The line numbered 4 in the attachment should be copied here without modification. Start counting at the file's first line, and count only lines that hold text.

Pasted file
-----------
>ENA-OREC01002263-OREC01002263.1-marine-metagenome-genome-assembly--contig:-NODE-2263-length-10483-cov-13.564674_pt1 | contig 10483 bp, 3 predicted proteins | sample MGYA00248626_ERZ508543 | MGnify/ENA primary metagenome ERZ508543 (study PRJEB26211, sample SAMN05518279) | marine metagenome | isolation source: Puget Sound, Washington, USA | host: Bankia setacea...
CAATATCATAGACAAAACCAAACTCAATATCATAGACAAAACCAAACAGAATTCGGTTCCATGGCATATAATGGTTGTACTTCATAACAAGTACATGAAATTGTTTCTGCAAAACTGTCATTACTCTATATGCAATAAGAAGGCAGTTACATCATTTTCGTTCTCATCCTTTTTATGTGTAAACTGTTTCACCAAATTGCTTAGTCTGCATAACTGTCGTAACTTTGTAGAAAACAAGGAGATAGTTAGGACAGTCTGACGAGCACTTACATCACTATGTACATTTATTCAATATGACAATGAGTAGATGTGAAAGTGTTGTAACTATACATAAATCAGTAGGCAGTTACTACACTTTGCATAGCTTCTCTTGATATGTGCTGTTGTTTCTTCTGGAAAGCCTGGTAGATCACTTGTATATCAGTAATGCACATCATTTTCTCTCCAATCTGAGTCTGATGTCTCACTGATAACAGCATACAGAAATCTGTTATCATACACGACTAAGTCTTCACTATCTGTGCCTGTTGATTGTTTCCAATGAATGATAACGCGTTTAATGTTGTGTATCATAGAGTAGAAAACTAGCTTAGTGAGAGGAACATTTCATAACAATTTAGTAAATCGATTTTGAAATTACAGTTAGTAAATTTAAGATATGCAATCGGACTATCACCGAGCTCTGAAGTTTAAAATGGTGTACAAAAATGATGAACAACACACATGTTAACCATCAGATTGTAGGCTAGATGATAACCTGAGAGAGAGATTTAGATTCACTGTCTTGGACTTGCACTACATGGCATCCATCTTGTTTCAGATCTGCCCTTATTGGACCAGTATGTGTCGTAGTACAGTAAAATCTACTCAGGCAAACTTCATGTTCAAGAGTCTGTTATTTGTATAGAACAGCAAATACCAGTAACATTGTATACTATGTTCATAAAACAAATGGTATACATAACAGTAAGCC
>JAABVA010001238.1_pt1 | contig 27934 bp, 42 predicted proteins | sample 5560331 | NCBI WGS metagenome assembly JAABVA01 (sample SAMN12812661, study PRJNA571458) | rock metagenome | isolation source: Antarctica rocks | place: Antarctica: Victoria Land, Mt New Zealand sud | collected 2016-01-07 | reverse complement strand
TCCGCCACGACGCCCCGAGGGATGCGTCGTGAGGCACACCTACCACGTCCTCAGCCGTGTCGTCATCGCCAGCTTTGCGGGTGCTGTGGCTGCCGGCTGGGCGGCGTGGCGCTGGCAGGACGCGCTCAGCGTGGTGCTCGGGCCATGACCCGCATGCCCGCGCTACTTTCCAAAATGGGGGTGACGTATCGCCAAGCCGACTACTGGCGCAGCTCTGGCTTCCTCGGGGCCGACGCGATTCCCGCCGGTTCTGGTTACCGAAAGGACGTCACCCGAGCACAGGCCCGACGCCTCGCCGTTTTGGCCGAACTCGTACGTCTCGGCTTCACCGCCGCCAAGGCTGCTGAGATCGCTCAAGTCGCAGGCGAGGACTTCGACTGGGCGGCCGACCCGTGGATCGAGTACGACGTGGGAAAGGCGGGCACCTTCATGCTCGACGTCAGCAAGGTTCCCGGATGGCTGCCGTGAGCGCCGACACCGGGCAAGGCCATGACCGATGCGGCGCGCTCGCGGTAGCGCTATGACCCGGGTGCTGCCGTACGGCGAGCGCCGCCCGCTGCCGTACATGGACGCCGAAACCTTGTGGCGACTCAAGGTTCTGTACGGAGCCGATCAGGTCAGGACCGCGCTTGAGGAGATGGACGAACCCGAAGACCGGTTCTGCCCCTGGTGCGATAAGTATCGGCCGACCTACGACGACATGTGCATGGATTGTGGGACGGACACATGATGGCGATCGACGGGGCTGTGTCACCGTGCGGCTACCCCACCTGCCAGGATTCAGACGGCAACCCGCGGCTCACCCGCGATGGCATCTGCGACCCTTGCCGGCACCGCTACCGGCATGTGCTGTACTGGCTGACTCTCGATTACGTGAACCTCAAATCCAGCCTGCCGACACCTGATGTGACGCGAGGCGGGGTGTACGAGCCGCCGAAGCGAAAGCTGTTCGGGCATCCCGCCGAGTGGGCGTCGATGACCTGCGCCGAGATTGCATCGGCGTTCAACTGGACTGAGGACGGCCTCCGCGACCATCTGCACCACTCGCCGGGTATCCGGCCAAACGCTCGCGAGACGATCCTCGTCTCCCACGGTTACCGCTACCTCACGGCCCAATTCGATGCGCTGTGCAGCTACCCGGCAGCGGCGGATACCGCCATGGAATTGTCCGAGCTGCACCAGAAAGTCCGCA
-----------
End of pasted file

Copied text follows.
TCCGCCACGACGCCCCGAGGGATGCGTCGTGAGGCACACCTACCACGTCCTCAGCCGTGTCGTCATCGCCAGCTTTGCGGGTGCTGTGGCTGCCGGCTGGGCGGCGTGGCGCTGGCAGGACGCGCTCAGCGTGGTGCTCGGGCCATGACCCGCATGCCCGCGCTACTTTCCAAAATGGGGGTGACGTATCGCCAAGCCGACTACTGGCGCAGCTCTGGCTTCCTCGGGGCCGACGCGATTCCCGCCGGTTCTGGTTACCGAAAGGACGTCACCCGAGCACAGGCCCGACGCCTCGCCGTTTTGGCCGAACTCGTACGTCTCGGCTTCACCGCCGCCAAGGCTGCTGAGATCGCTCAAGTCGCAGGCGAGGACTTCGACTGGGCGGCCGACCCGTGGATCGAGTACGACGTGGGAAAGGCGGGCACCTTCATGCTCGACGTCAGCAAGGTTCCCGGATGGCTGCCGTGAGCGCCGACACCGGGCAAGGCCATGACCGATGCGGCGCGCTCGCGGTAGCGCTATGACCCGGGTGCTGCCGTACGGCGAGCGCCGCCCGCTGCCGTACATGGACGCCGAAACCTTGTGGCGACTCAAGGTTCTGTACGGAGCCGATCAGGTCAGGACCGCGCTTGAGGAGATGGACGAACCCGAAGACCGGTTCTGCCCCTGGTGCGATAAGTATCGGCCGACCTACGACGACATGTGCATGGATTGTGGGACGGACACATGATGGCGATCGACGGGGCTGTGTCACCGTGCGGCTACCCCACCTGCCAGGATTCAGACGGCAACCCGCGGCTCACCCGCGATGGCATCTGCGACCCTTGCCGGCACCGCTACCGGCATGTGCTGTACTGGCTGACTCTCGATTACGTGAACCTCAAATCCAGCCTGCCGACACCTGATGTGACGCGAGGCGGGGTGTACGAGCCGCCGAAGCGAAAGCTGTTCGGGCATCCCGCCGAGTGGGCGTCGATGACCTGCGCCGAGATTGCATCGGCGTTCAACTGGACTGAGGACGGCCTCCGCGACCATCTGCACCACTCGCCGGGTATCCGGCCAAACGCTCGCGAGACGATCCTCGTCTCCCACGGTTACCGCTACCTCACGGCCCAATTCGATGCGCTGTGCAGCTACCCGGCAGCGGCGGATACCGCCATGGAATTGTCCGAGCTGCACCAGAAAGTCCGCA